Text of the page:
Friendly Friday #8

When I put a tweet out on Twitter asking for mommy or daddy bloggers interested in being featured in my Friendly Friday series, I was thrilled when Emily responded! The most amazing thing about the internet and social mediums is meeting and learning from others. I find that now truer than ever since becoming a parent. There are loads of amazing parents and different philosophies on raising children that always pique my interest. I may not agree with you on everything (or anything) but I’m the type of person who wants to know more! That brings me back to Emily’s post! My house is soooo busy just with one child that I can’t imagine three…..well I can imagine three I just can’t imagine all the planning, etc. Anyways, Emily’s post is great! I loved reading it and I hope you to do. Please check out her blog and say hello at

Stop Reacting and Start Parenting

 Along with my house of boys comes a steady supply of daily wrestling matches and disagreements. Here’s a sampling of some of my reactions – voiced in an impressive shrill — to my boys’ behavior on a typical day:

“Get off your brother NOW!”

“Be quiet or I’m really gonna scream!”

“Stop treating the furniture like a jungle gym.”

“If you don’t stop punching your brother, I’m taking away video games for a month!”

And on it would go…

I’m no parenting expert and I’m certainly far from being super mom.  But, someone recently gave me the piece of advice to “stop reacting and start parenting” and every day I now strive to try to follow it.  I need to try really hard because every hour of every day I feel like reacting to something one of my boys said or did.  A house with three active boys is no picnic.  Don’t get me wrong, I love their energy, but along with energy comes lots and lots of fighting and noise.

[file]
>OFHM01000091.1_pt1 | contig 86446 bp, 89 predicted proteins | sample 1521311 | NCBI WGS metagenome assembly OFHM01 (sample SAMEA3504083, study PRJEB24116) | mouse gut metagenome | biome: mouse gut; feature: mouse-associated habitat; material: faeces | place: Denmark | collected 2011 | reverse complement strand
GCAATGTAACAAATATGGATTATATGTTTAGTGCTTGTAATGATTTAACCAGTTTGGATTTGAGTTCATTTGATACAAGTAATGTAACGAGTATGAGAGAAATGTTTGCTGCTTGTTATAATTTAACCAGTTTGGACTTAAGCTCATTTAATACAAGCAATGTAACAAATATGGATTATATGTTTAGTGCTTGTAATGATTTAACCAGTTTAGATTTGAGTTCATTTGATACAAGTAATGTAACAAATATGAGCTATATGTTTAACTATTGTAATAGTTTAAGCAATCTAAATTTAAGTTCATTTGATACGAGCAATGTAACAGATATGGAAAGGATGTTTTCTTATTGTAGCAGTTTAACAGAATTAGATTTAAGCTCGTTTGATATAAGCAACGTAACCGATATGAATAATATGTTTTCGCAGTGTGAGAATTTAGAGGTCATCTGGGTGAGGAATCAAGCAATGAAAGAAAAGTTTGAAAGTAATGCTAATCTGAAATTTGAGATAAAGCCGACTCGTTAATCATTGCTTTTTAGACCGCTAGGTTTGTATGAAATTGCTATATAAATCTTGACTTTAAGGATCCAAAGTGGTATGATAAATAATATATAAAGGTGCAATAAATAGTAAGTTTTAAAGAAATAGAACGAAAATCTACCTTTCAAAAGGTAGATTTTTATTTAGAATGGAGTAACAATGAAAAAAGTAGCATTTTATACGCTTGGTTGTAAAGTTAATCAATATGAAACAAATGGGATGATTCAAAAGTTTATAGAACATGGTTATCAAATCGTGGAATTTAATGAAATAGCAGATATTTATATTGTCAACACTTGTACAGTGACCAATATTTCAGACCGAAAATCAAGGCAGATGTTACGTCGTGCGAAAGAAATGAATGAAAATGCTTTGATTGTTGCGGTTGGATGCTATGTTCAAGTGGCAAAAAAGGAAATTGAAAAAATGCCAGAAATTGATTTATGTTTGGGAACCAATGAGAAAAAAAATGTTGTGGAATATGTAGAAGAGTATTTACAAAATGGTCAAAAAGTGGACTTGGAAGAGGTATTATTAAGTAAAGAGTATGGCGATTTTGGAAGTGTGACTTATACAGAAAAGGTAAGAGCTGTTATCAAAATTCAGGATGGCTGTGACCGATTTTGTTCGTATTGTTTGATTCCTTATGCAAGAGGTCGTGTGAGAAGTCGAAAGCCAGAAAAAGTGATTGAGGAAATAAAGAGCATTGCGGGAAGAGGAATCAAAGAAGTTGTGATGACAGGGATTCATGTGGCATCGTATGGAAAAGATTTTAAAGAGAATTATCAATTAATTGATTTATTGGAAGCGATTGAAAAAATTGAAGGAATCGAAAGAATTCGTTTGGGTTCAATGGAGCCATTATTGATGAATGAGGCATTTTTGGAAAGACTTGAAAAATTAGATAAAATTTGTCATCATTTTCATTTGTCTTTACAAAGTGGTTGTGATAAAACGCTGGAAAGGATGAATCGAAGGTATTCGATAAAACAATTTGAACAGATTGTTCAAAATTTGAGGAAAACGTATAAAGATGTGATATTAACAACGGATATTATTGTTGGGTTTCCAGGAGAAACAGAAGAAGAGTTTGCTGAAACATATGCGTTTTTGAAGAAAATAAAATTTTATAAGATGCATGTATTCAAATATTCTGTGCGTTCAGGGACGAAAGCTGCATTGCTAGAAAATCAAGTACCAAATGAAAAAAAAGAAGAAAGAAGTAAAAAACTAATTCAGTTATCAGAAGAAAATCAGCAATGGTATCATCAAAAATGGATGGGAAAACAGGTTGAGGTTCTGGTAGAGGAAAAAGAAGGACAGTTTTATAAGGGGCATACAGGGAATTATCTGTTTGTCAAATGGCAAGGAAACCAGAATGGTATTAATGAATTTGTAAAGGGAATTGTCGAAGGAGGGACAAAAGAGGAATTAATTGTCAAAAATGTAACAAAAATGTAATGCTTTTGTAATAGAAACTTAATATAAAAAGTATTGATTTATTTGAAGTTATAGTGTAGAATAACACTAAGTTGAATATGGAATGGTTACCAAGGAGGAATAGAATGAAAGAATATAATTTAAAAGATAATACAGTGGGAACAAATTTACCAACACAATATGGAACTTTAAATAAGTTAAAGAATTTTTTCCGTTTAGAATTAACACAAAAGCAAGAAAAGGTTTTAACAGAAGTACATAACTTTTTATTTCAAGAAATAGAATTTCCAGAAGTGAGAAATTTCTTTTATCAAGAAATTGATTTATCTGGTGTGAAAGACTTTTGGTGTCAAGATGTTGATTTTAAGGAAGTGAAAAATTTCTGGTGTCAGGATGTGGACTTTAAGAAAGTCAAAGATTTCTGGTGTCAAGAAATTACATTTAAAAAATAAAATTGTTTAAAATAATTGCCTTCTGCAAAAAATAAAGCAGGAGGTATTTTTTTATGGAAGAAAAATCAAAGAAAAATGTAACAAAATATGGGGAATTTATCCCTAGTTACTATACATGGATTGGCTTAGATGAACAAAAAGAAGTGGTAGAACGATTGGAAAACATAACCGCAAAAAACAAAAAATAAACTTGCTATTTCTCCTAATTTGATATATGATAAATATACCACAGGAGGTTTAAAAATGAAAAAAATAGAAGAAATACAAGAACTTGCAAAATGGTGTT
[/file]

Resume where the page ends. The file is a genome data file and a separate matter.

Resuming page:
In the past, whenever I intervened, I inevitably looked like I was taking sides, especially if it was my youngest dude getting pummeled by one of his brothers.  “He’s only 8 – of course I have to defend him!” I’d shriek.

What I didn’t realize at the time was that I WAS taking sides.  By involving myself in their fight, I was injecting myself right into the middle of the scuffle and I usually assigned blame to the one who wasn’t hurt or crying.   Big mistake.  Maybe the crying son had instigated the fight.  Or maybe this was a continuation of a disagreement from the day before, making it hard to distinguish who should be blamed.

The bottom line is that they are brothers.  All siblings, and especially brothers, fight and argue.  The fighting is actually GOOD for them.  They are learning how to compromise, share, and settle disagreements.  I have to learn to let them fight it out, within reason of course.  Once I see blood or the possibility of a concussion, I put on the black and white striped uniform and break it up.  Otherwise, I don’t involve myself anymore.

The boys are still adjusting to my hands-off approach.

“Mom, aren’t you going to DO anything?!  He just grabbed the TV remote!” Middle Dude will scream.

“Yeah, well he just punched me in the stomach!” Little Dude will whine back.

My reply?

“Work it out guys, work it out.” I calmly say.

I know what you’re thinking.  That can’t possibly work.  Believe it or not, sometimes it does.  But, you’re right, there are other times when they do need a little guidance.  So, I initiate a discussion on how they can solve the disagreement.  With the TV remote fight, I might say something like, “Well, if you both want to use the remote, why don’t you figure out a way where you can each have a turn holding it and then switch off?”

This approach can almost work like a magic elixir:  When I re-direct them and make their dilemma into a project for them to solve, they almost become distracted from the original issue.  When they were constantly fighting over whose turn it was to play video games, I suggested they draw up a schedule of who plays when and for how long.  They spent so much time designing the schedule that they barely played any games that day.

I know my method isn’t perfect, but if you are a reactionary person like me (ie, yeller, screamer), I highly suggest you give it a try.  You’ll be parenting in no time.

Emily Cappo is a mother to three boys, ages 8, 12, and 15 and one girl dog.  When not parenting, she can be found writing, blogging, playing tennis, or drinking iced tea.  If you’d like to read about more of her adventures as a mom to boys, go to:


  1. jnine0712 says:

    Love the guest blogging today!! Even though I have girls, I can totally relate and was finding myself constantly being the mediator and after reading your articles you truly gave me some food for thought on how to handle some of these situations. Thank you for that 🙂

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